Residents of the U.S. Virgin Islands are being treated as less than second-class citizens with regards to the implementation of the Affordable Care Act, Delegate Donna M. Christensen told federal officials Tuesday in Washington, D.C.
“To frame the issue in simple terms, my constituents and those of my colleagues equate the ACA (Affordable Care Act) or Obamacare with having an exchange,” Christensen said at the annual meeting of the Interagency Group on Insular Areas. “And well they should because the central premise and promise is affordable coverage for all Americans.”
The meeting was co-chaired by Interior Department Secretary Sally Jewel and White House Deputy Assistant to the President for Intergovernmental Affairs David Agnew. Christensen introduced Senate President Shawn-Michael Malone, who attended the meeting.
Gov. John deJongh Jr. was not able to attend, but earlier had presented a memorandum covering a dozen issues important to the territory for consideration by the group, headed by resolution of the rum tax cover-over rate extension.
Addressing the ACA concerns, Christensen told the group – which also included representatives from Commerce, Agriculture, Energy and other federal agencies whose policies impact the Virgin Islands – that “to be eligible without equitable and adequate funding is not to be included at all.”
“All of us have significant segments of our population who today have no possibility of getting health insurance, and the delegates are asking for fairness to prevail and that our districts be allowed to participate in the federal exchange.”
Paul Dioguardi, director of Intergovernmental Affairs for Health and Human Services, said they were working to make sure the territories can participate to the full extent allowed by current law. He pointed to a recent increase in the Federal Medical Assistance Percentage, which would cover more of the uninsured in the Virgin Islands and other territories, and said Guam has already submitted the necessary documentation to take full advantage of the increases.
Christensen said that with all the HHS and CMS help, there were still more than 30,000 uninsured people in the Virgin Islands.
“I still have to find a way to provide insurance for everyone,” she said.
DeJongh had been in the nation’s capital to discuss the rum cover-over extension but had to fly back to the territory before Tuesday’s meeting, so he submitted a memorandum outlining what he said were critical issues facing the territory.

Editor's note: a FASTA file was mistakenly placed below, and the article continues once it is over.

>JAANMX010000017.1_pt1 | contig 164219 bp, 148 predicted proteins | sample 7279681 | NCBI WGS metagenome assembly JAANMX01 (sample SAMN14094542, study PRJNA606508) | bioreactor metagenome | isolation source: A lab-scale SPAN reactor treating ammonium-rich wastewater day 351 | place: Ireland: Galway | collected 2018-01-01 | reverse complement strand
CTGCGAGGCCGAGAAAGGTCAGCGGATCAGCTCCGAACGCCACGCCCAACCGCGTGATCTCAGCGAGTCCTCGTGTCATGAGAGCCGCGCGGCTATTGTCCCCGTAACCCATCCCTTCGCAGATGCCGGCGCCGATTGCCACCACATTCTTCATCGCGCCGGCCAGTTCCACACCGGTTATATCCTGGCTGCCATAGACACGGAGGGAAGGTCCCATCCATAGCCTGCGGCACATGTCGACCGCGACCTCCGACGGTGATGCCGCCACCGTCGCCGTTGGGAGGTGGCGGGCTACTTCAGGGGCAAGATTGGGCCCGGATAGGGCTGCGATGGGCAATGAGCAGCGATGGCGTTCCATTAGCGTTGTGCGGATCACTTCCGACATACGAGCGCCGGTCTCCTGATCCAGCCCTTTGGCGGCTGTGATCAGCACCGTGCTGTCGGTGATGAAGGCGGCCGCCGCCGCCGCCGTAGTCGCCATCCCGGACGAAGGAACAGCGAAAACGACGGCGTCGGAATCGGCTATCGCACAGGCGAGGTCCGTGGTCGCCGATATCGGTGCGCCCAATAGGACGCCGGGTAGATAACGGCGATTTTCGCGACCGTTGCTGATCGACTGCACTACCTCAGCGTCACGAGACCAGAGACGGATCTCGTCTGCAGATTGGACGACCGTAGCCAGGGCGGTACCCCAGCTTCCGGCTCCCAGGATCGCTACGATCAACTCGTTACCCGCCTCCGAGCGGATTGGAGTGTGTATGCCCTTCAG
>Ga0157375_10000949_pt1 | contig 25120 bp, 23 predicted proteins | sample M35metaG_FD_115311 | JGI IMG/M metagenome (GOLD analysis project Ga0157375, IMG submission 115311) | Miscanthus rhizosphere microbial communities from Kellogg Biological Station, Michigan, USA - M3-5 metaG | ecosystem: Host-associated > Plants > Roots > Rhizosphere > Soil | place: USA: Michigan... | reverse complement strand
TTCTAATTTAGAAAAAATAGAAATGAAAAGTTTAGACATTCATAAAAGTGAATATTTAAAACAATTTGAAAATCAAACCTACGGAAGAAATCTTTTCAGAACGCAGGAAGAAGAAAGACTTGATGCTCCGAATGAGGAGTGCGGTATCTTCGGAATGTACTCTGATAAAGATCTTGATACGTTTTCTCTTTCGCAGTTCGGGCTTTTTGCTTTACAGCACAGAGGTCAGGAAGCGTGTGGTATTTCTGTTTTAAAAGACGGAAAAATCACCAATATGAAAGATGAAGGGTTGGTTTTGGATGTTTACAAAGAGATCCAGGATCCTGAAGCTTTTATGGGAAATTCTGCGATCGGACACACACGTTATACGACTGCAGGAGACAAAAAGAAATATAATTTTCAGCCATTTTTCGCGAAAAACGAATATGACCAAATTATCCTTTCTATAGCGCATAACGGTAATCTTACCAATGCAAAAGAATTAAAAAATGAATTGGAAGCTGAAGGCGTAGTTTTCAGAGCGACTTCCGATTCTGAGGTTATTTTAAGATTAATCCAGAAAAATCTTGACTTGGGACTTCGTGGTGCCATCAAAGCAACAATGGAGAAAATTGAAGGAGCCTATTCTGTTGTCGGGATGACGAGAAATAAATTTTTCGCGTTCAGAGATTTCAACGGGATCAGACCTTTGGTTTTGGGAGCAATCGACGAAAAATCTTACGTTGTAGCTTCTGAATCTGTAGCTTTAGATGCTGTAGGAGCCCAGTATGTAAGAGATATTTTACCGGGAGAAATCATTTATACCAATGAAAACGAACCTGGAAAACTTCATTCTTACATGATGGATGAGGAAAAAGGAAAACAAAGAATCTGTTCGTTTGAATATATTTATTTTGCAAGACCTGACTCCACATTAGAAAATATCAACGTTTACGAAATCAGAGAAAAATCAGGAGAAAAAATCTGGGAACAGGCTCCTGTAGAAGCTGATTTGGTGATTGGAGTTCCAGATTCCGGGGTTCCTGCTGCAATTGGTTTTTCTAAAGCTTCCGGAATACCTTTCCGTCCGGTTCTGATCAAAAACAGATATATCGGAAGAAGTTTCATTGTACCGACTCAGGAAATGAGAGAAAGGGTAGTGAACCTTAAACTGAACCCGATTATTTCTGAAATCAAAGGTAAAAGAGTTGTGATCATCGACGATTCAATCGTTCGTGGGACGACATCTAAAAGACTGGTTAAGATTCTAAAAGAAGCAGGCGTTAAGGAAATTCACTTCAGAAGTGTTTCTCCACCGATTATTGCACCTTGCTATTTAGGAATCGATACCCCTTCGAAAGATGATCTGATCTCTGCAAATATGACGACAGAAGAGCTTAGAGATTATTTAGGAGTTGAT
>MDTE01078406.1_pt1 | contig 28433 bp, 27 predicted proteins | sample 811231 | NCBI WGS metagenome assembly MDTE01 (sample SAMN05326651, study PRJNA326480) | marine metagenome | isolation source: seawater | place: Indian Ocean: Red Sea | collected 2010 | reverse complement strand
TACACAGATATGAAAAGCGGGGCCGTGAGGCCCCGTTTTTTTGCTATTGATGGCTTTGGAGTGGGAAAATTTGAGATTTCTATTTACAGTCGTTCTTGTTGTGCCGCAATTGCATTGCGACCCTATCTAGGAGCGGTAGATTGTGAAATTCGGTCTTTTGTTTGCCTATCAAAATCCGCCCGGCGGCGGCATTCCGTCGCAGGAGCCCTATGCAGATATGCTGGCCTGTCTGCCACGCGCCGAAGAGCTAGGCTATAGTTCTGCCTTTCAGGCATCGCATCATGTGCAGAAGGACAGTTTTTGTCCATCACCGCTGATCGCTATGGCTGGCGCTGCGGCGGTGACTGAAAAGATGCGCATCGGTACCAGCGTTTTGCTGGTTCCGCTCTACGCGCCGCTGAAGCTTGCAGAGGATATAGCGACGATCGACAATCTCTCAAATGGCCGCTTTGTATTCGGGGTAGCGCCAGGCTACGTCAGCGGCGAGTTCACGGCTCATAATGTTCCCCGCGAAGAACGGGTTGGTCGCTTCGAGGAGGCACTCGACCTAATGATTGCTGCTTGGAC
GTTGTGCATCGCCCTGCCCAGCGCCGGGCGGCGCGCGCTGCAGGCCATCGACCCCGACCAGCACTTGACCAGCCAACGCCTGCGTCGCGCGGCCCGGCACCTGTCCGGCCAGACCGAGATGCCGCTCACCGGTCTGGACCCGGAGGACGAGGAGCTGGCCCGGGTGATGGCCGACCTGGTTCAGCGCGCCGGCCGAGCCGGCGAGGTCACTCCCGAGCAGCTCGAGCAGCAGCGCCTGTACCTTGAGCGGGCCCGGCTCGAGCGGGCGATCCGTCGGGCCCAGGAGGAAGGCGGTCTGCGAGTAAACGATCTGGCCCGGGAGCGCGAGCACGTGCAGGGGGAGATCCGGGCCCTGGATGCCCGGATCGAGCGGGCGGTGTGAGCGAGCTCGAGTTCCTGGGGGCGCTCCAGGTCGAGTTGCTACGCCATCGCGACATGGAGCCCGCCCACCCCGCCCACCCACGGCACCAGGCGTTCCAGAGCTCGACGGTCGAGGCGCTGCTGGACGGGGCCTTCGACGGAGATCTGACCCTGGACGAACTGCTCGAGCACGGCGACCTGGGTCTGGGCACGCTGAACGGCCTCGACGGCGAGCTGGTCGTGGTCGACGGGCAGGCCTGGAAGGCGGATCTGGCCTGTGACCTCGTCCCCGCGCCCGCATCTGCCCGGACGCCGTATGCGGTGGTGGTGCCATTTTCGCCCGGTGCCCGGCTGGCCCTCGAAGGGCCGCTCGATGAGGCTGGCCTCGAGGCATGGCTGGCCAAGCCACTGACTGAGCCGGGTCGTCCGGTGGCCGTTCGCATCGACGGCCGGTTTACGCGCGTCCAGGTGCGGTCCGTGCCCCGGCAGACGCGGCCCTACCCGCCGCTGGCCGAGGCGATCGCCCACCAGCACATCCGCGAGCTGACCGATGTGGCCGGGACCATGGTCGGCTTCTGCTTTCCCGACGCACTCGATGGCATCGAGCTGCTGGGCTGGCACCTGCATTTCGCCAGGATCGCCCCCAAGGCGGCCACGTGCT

“I had an opportunity to discuss a majority of these areas with acting Assistant Secretary Faeth and Director Nik Pula at our meeting on the rum cover-over last Friday and used that opportunity to provide an even more comprehensive perspective as to their impact on our residents," deJongh wrote.
In his memorandum, deJongh listed 12 areas of "critical importance to the economic development and fiscal independence of the Virgin Islands, for the IGIA and on-going interaction with the Department of the Interior."
Under the heading of "Tax Issues," the list included the rum tax cover-over rate extension, the Rockefeller Amendment/Treasury Regulations that pertain to amending residence and sourcing rules for possessions, revising the treatment of capital gains, and earned income credit cost sharing.
For "Healthcare," the governor included the extension of Medicaid "J" waiver authority to all U.S. territories, which would provide flexibility in meeting legal and administrative requirements of the ACA, the extension of state-like Federal Medical Assistance Percentages to all territories, and inadequate Medicare reimbursement for Virgin Islands hospitals under the outdated Tax Equity and Fiscal Responsibility Act of 1982.
DeJongh listed three issues under "Homeland Security." They are a proposed special visa waiver program for the U.S. Virgin Islands that would lead to increased tourism and opportunities for hosting international special events, support for full federal funding of customs services in the Virgin Islands, and expansion of the Caribbean Basin Security Initiative to include the U.S. territories in the Caribbean, or establishment of a comparable program with similar financial resources and programs.
For "Early Education," the governor listed inclusion of the U.S. territories in President Obama’s Plan for Early Education for all Americans.
The 12th issue, under "Transportation," is an appeal to restore the 20 percent funding cut to the territorial highway program.
"The issues have not necessarily changed over the years, but resolution is more critical to us in order for the Virgin Islands to be competitive regionally, ensure quality of life issues and attain financial sustainability that can lead to so many other benefits on behalf of our community," deJongh said Tuesday.
The IGIA was established in 1999 to provide a mechanism for improved communication and coordination between the federal government and its territories.